In Person, Mansa K. Mussa, Museum Events, Kids & Families, Programs

Sunday Studio

1:00 pm
4:00 pm

FREE with museum admission; advance registration required.

Join us each Sunday for a fun family art-making activity inspired by our current exhibitions. Explore materials, learn new techniques, and meet other community members while enjoying creative time with your family. Each week features a different project designed by MAM Teaching Artists to spark the imagination and encourage conversation in response to artworks on view in museum galleries.

The installation By Our Own Hands is inspired by Tibetan Prayer Flags. In this Sunday Studio, participants will design personalized mixed-media flags combining watercolor paint and markers, printmaking stamps, text, and symbols that reflect their identities and the wishes they would like to spread out into the universe. They will also have the opportunity to use a sewing machine to apply lines and graphics, while learning about Tibetan Prayer Flags, and viewing our current exhibition by Frontline Arts.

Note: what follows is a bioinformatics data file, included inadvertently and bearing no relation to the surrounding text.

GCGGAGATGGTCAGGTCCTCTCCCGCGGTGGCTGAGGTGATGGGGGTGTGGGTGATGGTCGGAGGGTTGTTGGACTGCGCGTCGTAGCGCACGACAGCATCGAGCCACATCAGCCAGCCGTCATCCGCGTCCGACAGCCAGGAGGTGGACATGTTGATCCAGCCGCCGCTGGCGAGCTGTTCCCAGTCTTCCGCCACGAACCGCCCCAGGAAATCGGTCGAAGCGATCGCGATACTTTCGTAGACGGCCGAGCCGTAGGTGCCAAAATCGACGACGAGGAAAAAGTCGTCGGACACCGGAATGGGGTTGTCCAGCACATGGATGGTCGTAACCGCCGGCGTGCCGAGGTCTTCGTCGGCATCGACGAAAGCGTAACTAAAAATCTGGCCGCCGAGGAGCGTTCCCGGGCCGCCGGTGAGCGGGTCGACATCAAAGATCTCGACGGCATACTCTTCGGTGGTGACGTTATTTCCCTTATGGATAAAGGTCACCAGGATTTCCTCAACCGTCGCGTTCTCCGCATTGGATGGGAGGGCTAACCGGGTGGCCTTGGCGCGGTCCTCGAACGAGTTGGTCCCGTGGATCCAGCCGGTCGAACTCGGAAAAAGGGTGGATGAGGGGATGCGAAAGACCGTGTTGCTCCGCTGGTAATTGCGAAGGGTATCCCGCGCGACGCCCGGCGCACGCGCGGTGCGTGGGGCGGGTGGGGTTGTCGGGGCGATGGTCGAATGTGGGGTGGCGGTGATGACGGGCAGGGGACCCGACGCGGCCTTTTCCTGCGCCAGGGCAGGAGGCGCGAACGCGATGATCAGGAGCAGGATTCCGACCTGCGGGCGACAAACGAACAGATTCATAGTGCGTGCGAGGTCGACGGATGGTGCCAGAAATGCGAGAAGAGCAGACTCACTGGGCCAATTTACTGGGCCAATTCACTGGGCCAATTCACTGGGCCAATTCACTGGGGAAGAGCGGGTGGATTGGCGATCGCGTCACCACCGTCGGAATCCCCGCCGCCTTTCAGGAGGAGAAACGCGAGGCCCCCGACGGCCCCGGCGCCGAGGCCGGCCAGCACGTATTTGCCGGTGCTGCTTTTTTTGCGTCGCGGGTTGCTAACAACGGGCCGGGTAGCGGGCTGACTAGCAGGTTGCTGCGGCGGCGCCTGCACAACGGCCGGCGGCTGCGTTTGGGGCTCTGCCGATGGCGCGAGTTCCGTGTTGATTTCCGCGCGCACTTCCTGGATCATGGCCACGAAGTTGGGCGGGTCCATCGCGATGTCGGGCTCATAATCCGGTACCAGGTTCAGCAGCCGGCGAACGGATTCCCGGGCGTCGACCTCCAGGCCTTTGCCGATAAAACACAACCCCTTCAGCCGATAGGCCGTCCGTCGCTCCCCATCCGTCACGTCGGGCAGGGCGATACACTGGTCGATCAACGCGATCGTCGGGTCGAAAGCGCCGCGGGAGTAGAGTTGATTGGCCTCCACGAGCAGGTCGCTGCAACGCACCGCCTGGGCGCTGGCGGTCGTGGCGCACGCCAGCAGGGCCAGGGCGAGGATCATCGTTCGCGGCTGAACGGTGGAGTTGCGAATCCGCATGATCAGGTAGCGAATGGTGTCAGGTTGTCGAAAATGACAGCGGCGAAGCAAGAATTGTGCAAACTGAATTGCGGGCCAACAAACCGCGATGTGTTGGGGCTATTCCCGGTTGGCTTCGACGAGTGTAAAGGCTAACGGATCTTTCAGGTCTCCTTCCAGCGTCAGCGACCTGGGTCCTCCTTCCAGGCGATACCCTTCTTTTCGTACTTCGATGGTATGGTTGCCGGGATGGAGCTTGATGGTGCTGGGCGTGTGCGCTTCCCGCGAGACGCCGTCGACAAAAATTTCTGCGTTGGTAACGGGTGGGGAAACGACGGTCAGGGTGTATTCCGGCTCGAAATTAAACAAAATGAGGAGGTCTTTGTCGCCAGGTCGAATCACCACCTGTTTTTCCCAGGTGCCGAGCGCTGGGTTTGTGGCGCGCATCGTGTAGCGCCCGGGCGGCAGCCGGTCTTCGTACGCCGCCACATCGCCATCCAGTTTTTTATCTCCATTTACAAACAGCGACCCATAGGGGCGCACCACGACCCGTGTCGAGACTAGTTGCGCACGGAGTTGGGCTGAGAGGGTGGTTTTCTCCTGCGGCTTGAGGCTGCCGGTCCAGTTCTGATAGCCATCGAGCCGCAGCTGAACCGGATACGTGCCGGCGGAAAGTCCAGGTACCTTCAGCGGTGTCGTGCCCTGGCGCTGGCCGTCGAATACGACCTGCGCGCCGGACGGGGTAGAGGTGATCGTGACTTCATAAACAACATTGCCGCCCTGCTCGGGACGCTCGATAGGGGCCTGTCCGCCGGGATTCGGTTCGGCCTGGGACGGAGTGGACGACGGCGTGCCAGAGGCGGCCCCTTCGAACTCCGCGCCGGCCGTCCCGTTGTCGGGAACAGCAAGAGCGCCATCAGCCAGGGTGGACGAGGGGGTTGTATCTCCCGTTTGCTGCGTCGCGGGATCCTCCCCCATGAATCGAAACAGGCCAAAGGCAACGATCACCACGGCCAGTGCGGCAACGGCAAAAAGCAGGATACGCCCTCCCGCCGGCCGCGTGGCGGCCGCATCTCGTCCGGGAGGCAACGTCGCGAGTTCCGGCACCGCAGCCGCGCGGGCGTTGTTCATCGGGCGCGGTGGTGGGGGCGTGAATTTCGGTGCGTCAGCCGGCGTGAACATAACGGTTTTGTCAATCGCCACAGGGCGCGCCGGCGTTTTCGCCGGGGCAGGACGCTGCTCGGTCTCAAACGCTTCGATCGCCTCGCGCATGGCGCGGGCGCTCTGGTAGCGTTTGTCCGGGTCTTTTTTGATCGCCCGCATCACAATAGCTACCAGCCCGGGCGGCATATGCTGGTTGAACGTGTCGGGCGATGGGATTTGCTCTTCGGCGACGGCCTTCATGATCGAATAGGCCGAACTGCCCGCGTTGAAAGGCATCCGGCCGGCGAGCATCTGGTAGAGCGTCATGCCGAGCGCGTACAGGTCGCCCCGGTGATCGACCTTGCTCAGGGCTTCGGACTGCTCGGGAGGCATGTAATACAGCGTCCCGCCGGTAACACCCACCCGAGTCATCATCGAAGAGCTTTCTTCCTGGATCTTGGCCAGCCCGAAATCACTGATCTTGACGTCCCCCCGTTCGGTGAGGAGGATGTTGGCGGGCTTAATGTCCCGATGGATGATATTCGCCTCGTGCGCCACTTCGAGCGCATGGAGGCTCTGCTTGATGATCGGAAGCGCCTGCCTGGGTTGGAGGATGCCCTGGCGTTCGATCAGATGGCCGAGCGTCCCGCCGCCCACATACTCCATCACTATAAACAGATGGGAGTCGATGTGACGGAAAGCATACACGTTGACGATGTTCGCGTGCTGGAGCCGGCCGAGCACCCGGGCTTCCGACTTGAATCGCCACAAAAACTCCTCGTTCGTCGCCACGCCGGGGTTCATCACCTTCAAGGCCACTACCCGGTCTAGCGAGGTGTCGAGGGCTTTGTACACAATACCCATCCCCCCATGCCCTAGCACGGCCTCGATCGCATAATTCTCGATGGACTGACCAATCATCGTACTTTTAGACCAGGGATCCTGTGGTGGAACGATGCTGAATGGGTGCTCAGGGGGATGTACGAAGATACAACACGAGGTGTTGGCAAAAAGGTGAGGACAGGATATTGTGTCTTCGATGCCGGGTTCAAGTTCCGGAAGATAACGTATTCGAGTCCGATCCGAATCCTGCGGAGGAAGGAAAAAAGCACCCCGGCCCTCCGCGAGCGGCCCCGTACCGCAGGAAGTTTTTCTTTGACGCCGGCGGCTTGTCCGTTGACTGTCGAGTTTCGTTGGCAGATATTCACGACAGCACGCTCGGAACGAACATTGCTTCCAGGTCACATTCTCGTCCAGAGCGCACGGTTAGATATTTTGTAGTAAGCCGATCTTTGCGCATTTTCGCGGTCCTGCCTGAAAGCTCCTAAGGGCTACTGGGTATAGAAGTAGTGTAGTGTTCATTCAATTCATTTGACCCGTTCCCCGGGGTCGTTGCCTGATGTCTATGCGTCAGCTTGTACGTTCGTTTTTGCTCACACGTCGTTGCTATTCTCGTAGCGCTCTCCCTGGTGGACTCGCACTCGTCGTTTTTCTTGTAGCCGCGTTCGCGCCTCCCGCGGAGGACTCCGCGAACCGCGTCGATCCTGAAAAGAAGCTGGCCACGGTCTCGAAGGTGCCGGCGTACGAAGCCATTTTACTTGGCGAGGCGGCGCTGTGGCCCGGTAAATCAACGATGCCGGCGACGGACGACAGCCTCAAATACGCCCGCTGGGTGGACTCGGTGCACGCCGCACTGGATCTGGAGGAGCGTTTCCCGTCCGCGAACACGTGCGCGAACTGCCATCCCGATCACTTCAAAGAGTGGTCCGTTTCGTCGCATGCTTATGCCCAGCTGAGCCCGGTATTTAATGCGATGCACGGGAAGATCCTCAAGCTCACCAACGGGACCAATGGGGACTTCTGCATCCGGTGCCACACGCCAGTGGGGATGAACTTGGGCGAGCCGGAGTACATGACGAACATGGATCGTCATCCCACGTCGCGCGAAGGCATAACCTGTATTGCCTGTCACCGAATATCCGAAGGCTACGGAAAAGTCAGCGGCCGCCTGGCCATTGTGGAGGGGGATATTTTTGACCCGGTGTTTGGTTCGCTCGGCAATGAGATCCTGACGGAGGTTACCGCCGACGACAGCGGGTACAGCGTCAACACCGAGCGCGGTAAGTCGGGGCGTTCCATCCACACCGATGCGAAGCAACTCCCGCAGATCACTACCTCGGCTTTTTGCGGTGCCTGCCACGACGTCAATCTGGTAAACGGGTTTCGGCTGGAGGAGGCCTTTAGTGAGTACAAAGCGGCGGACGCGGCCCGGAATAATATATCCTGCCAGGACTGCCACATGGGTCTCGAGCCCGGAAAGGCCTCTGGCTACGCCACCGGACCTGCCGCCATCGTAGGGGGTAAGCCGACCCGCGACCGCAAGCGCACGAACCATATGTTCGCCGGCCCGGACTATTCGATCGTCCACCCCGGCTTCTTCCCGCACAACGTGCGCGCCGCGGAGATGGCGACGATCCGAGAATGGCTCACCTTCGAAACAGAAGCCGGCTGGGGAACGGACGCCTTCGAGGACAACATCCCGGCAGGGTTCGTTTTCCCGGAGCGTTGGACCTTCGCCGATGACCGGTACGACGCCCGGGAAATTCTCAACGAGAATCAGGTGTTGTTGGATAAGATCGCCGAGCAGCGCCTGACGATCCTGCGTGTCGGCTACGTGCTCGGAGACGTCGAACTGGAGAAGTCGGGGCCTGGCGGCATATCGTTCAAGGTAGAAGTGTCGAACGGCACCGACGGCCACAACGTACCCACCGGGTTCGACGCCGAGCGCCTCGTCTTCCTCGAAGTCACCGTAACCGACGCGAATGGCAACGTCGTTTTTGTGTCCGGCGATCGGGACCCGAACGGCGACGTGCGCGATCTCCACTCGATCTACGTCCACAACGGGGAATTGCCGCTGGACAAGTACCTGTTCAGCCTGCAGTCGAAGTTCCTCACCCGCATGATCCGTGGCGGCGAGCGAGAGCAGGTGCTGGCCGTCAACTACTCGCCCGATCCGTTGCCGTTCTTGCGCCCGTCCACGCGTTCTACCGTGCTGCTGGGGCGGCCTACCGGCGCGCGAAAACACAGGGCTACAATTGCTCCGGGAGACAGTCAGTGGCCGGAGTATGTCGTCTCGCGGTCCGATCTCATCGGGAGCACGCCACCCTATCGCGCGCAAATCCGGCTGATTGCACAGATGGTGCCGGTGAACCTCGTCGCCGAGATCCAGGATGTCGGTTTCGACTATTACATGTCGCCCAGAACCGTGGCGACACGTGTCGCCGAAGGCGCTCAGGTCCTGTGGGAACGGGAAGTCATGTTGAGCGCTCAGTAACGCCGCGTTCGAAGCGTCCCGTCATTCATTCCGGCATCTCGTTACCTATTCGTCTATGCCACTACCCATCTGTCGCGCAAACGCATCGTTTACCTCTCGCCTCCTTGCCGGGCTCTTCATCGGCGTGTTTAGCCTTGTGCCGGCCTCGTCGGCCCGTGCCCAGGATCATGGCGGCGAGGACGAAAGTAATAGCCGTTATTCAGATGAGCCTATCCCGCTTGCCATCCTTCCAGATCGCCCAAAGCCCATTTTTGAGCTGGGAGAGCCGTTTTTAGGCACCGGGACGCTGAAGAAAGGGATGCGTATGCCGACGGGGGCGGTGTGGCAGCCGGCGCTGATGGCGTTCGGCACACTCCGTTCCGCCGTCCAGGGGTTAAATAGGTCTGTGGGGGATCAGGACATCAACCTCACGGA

Space is limited to 8 groups of up to 6 family members per hour, and all COVID-19 guidelines, including mask-wearing, are followed, for a safe, social, creative experience. Reserve your table when you purchase your tickets for museum admission. This program is aimed at families with children ages 5-12, but all are welcome.

By registering for this workshop you agree to follow all COVID safety guidelines and our waiver, available here. Proof of vaccination against Covid-19 or negative PCR test taken within 72 hours required for ages 12 and older.

Event Type
Programs
Event Format
In Person
Special Pricing Info

FREE with museum admission and for members, with advance registration required.

Ages
Kids & Families
Instructor

Mansa K. Mussa

Mansa K. Mussa is a visual artist, arts educator, curator, and arts consultant. As a photographer, the native of Newark, New Jersey, has been using the camera to document “the unfolding of human events” in the United States, the Caribbean, Africa, Central America, and Europe for forty-four years. His photographs and collages have been exhibited in numerous solo and group exhibits since 1974. They have also been published in several books, including the landmark Reflections in Black: A History of Black Photographers, 1840 to the Present.

During the past five years, he has developed a technique of digital photography he refers to as “iPadology.” In essence, it utilizes the iPad to create a series of abstract digital photographic images. The pictures are then edited with photo apps to produce optical illusions that can be printed on paper, fabric, and metal.

The goal is to layer the photographic image with broad strokes and small flourishes, and to combine the image with portraits, text, and geometric shapes to design a new form of ExpressiveArts.